Environmental Refugees and Human Trafficking

September 2017

By Jeanne Christensen, RSM

Board Member, U.S. Catholic Sisters Against Human Trafficking

U.S. Catholic Sisters Against Human Trafficking is a collaborative, faith-based network that offers educational programs and materials, supports access to survivor services, and engages in legislative advocacy to eradicate modern-day slavery. 

Following recent climate disasters, Hurricanes Harvey and Irma and the earthquake in Mexico, members of the U.S. Catholic Sisters Against Human Trafficking believed it would be helpful to share a module entitled “Human Trafficking and Environmental Refugees” for reflection and discussion.  The module can be found here. 

A brief excerpt from the module states: “In June 2014, the number of refugees worldwide exceeded 50 million children, women and men.  Half of these refugees are children, many travelling alone or in groups.  Millions of these refugees are people displaced because of environmental disasters.   Moreover, the Intergovernmental Panel on Climate Change notes that in the coming years millions of people will be forced to relocate due to effects of climate change, including shoreline erosion, coastal flooding or disruption of normal farming practices. Today analysts predict that this crisis in the making will affect 150-200 million men, women and children by 2050, or roughly one in every 45 persons on earth…

Women and children are especially vulnerable during any forced displacement, and they are at risk for gender-based violence and human trafficking.  Many children are separated from their families during an environmental disaster. According to the UNHCR, children alone represent more than half of the people of concern. These children, unaccompanied by any adult or caregiver, are targets for traffickers. Two months after Typhoon Haiyan in the Philippines, aid agencies warned that up to two million children were at risk of abuse or trafficking.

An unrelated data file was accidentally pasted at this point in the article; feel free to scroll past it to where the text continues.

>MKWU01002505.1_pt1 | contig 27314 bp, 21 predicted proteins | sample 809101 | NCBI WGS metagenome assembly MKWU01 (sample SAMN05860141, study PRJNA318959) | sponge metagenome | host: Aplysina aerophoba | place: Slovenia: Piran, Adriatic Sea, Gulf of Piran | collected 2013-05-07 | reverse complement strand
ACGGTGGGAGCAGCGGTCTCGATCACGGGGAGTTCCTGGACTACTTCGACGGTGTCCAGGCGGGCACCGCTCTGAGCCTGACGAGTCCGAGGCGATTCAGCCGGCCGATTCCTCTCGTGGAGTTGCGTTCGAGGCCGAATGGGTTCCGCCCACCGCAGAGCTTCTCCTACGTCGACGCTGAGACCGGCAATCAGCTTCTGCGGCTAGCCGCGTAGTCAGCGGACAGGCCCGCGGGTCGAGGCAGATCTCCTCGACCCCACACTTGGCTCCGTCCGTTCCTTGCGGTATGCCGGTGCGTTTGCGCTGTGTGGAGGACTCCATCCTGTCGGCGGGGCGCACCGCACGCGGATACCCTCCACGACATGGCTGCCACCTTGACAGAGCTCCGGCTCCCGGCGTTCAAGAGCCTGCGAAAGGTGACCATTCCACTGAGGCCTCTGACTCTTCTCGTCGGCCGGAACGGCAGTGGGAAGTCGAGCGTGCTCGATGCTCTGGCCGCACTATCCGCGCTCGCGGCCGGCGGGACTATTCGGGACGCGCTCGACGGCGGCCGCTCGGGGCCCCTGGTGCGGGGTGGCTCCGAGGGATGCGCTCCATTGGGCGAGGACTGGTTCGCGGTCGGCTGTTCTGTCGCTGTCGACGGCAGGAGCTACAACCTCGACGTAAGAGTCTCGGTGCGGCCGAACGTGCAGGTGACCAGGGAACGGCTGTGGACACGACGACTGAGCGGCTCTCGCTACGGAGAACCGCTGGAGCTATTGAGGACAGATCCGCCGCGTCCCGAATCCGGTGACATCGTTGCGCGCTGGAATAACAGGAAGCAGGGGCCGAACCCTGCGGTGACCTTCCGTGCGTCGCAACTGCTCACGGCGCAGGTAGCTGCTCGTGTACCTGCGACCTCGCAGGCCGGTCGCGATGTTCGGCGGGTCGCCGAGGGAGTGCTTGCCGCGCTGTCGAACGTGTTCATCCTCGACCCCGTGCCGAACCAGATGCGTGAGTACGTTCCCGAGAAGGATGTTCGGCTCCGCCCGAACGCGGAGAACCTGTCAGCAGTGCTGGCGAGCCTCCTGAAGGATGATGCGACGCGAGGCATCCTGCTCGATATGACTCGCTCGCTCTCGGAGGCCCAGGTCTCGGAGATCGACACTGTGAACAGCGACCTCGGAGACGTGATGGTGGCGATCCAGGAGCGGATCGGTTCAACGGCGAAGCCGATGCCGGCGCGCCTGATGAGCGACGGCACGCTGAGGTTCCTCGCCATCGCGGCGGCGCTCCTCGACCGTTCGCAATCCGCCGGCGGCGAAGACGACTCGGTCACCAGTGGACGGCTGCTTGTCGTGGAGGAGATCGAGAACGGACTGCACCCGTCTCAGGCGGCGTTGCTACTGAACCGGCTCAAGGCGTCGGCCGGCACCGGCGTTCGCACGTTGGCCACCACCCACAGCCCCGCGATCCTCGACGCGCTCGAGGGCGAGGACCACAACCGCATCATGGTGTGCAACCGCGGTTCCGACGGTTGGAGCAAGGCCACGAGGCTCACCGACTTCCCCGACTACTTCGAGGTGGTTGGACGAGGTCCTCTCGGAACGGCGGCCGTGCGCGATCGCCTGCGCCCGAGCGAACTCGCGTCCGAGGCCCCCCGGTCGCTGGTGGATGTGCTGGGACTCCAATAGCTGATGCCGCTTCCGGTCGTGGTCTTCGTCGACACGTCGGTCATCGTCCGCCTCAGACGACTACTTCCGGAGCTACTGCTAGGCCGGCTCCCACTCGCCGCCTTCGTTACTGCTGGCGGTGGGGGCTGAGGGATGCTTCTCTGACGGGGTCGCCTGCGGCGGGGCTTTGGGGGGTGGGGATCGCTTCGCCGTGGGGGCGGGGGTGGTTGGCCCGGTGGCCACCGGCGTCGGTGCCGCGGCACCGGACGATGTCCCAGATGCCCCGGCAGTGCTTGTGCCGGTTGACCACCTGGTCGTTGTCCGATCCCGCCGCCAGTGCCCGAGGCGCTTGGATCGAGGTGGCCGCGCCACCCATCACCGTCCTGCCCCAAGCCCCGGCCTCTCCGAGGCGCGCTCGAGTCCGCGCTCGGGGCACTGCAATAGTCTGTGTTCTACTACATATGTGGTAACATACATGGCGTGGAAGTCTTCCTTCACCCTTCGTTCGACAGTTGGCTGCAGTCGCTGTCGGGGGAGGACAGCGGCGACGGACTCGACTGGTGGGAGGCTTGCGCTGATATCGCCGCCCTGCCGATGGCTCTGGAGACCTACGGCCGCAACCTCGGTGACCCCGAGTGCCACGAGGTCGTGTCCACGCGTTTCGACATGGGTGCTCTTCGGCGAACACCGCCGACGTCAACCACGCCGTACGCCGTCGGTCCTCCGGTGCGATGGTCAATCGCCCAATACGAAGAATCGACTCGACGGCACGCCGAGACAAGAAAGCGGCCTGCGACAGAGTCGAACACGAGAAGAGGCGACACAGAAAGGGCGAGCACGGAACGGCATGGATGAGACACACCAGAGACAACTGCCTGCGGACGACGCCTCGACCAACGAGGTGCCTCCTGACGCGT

After Superstorm Sandy, the state of New Jersey allotted more than $1.5 million to bolster human trafficking prevention and treatment services for homeless youth.  Unfortunately, the areas of the world that are most affected by disasters related to climate change are the least likely to have the resources to protect their citizens.”

Sources for the module’s content are:

A second resource was provided in early September by Polaris Project.  The article follows.

Natural Disasters and the Increased Risk for Human Trafficking

September 1, 2017

Brandon Bouchard, Director of Media Relations – Polaris Project

While every human trafficking victim is different, a common thread they share is the presence of a vulnerability that traffickers exploit. Those types of vulnerabilities are rampant in the aftermath of natural disasters. Homelessness is one of the top risk factors reported by survivors to the National Human Trafficking Hotline, and we often learn that survivors were recruited by traffickers near shelters or centers helping people in need.

In fact, one of the largest labor trafficking cases in United States history resulted from human trafficking that occurred in the aftermath of Hurricane Katrina. You can read more about that case from the Southern Poverty Law Center here.